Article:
Wednesday, July 20, 2011

Calculating Ahnentafel Numbers

Genealogical numbering standards are something I'm peripherally aware of. I know they exist, I know my software can display or output them in various ways, but I don't really use any numbering systems in my day to day genealogical work. So how did I get to calculating Ahnentafel numbers?

Randy Seaver of Genea-Musings, in last week's Saturday Night Genealogy Fun, asked us to list our 16 great-great grandparents. Fine - this I can do. But I noticed in Randy's post that his 16 great-great grandparents were numbered from 16 to 31. I figured this numbering was a standard of some kind, so I turned to Google, and then found myself in Wikipedia.

Wikipedia's article on Genealogical Numbering Systems helped me determine that the numbering in Randy's post was the ahnentafel system. I thought the Wikipedia article on ahnentafel was quite good, and in addition to explaining the system, explained a couple of ways to calculate the numbers. So I decided to try and calculate the ahnentafel numbers for my 16 great-great grandparents. Sure, Reunion could spit these out for me, but I liked the idea of doing the calculations and as part of that, understanding better the basis of the system itself.

I chose to calculate my numbers using Wikipedia's "second method," explained in the Ahnentafel article, using binary to represent each father ("0") or mother ("1") in the relation string, and then converting the binary number to a decimal. I worked from my father's paternal line to my mother's maternal line, and the results were:

Sara's father's father's father's father
10000 = 16
Richard Cranch Greenleaf (b.1845)

Sara's father's father's father's mother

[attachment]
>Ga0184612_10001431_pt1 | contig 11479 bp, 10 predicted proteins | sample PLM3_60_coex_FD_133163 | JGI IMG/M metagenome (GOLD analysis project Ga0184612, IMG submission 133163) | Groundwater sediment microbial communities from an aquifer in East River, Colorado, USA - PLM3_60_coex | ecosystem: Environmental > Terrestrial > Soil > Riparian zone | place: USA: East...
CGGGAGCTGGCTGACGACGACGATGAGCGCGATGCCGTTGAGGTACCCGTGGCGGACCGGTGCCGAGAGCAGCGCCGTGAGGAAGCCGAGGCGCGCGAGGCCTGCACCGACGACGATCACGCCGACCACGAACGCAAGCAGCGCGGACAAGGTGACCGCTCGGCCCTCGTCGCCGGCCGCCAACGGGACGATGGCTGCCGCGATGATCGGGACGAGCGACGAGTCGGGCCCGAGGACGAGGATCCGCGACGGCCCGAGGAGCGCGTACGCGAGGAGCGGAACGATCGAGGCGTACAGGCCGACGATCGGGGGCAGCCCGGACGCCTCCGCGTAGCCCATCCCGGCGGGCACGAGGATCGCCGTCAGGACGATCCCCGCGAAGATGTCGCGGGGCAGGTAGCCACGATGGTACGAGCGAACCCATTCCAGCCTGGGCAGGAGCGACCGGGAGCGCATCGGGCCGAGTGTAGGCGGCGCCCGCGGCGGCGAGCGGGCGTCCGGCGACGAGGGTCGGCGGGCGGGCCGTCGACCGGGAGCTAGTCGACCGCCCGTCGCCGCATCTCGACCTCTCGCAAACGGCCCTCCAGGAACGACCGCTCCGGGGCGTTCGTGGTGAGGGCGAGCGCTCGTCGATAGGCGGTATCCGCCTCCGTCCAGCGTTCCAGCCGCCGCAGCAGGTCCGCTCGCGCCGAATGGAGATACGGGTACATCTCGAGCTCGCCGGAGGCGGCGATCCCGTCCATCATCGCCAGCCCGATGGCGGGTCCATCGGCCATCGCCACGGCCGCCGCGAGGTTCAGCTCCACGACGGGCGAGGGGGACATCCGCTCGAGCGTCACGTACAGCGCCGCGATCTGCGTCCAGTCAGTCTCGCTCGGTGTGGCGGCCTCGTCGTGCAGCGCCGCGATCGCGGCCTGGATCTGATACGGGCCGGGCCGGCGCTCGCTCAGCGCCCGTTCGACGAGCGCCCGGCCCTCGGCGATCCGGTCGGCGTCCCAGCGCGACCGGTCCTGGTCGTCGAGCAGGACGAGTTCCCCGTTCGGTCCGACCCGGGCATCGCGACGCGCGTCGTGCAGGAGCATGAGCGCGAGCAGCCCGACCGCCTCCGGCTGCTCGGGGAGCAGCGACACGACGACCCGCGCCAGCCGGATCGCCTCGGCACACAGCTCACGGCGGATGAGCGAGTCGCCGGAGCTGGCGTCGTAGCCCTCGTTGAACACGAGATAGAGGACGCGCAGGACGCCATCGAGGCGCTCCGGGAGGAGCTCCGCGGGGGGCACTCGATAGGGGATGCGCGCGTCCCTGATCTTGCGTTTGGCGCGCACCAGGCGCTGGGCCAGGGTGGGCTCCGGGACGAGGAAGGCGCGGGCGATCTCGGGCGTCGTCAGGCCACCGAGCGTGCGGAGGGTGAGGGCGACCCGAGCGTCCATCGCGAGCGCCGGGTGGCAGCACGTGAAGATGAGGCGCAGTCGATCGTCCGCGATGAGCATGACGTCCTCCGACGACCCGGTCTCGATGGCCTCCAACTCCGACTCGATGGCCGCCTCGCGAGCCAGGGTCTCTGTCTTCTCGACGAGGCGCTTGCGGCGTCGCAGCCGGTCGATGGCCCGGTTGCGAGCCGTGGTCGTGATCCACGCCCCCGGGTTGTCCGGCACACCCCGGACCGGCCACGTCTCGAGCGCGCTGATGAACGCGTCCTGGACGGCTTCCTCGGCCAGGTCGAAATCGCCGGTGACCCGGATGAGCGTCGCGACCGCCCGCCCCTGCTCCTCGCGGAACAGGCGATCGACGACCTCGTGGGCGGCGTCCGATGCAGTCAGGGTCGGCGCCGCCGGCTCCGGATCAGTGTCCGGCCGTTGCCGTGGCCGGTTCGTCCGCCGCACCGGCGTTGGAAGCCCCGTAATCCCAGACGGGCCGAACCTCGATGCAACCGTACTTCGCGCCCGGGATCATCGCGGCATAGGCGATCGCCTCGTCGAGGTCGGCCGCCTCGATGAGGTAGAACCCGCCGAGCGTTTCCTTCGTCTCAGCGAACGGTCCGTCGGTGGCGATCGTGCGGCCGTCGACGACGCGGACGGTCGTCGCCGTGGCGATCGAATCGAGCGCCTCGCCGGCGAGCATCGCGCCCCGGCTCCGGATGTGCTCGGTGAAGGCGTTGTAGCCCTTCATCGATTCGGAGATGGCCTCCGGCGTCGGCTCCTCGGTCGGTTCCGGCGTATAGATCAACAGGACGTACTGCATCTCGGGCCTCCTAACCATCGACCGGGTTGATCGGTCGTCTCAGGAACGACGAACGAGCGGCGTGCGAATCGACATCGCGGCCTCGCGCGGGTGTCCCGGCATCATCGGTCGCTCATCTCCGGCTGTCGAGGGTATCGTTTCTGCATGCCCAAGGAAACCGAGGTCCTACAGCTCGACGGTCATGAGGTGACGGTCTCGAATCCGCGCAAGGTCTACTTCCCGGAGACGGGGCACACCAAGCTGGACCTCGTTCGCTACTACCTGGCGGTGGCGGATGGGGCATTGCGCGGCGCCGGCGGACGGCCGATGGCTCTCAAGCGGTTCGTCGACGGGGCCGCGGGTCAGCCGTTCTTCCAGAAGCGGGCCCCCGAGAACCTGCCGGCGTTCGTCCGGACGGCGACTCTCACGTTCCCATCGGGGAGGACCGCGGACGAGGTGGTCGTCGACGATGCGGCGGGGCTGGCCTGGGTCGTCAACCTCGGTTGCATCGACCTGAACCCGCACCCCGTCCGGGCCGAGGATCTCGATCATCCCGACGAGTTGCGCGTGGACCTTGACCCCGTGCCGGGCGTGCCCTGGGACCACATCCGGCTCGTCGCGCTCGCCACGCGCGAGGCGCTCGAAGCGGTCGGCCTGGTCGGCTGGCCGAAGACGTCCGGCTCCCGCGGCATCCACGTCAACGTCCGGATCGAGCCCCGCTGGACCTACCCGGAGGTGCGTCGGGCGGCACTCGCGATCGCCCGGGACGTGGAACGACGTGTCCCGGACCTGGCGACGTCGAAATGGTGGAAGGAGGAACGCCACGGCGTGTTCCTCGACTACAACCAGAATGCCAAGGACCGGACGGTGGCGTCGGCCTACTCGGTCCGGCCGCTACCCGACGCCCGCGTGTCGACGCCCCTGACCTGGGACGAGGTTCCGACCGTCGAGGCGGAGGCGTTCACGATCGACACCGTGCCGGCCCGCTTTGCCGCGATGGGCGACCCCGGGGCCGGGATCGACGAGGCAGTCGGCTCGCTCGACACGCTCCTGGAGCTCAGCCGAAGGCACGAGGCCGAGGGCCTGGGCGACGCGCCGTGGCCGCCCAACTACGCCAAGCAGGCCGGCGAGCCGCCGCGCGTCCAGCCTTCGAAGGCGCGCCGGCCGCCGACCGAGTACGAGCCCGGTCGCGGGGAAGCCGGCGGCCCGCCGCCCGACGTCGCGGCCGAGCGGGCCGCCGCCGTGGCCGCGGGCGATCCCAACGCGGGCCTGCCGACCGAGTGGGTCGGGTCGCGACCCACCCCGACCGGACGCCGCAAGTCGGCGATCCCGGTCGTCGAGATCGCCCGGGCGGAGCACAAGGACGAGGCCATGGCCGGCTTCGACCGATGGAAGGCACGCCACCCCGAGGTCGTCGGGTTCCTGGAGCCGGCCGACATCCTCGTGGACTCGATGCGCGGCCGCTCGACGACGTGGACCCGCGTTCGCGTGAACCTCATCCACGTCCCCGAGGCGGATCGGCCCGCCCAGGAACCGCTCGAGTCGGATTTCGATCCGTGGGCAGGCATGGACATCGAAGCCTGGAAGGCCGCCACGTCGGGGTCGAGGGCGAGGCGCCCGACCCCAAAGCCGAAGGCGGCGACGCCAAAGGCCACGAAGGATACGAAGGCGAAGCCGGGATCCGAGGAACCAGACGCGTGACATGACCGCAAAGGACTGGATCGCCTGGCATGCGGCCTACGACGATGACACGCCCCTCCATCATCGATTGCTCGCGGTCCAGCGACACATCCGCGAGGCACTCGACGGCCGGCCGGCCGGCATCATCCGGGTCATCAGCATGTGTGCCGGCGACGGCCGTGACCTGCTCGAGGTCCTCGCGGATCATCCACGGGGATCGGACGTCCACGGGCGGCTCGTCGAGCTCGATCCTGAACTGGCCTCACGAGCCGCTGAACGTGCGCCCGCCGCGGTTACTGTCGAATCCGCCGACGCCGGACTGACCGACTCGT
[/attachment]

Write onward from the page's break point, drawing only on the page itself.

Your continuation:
10001 = 17
Adeline Emma Stone

Sara's father's father's mother's father
10010 = 18
William Adams (b.1840)

Sara's father's father's mother's mother
10011 = 19
Helen Coolidge

Sara's father's mother's father's father
10100 = 20
Thomas Joseph McCormick

Sara's father's mother's father's mother
10101 = 21
Margaret Gilligan

Sara's father's mother's mother's father
10110 = 22
Henry Edward Gillespie

Sara's father's mother's mother's mother
10111 = 23
Anna Ambrose

Sara's mother's father's father's father
11000 = 24
Petera Brown Worrall

Sara's mother's father's father's mother
11001 = 25
Mary Catherine Young

Sara's mother's father's mother's father
11010 = 26
Joseph Harrison Collins

Sara's mother's father's mother's mother
11011 = 27
Rebecca Sharpless Delany

Sara's mother's mother's father's father
11100 = 28
Richard McCall Cadwalader

Sara's mother's mother's father's mother
11101 = 29
Christine Williams Biddle

Sara's mother's mother's mother's father
11110 = 30
John Ruckman Fell

Sara's mother's mother's mother's mother
11111 = 31
Sarah Rozet Drexel

I used this tool to covert the binary numbers to decimal.

It took an evening to do, but was fun and productive genealogically in a new way.

2 comments:

  1. Well done! I wondered if anyone would catch the numbers I used. I didn't think about it until after I posted it.

    Part of the Fun of SNGF is trying out new things and learning new things.

    Your Binary number use is interesting - something new for me. Thanks!

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  2. This is best explanation of ahnentafel numbers I've ever read.
    It shows the binary numbers inside an ahnentafel!
    http://www.tamurajones.net/AhnenNumbering.xhtml

    Thomas M.

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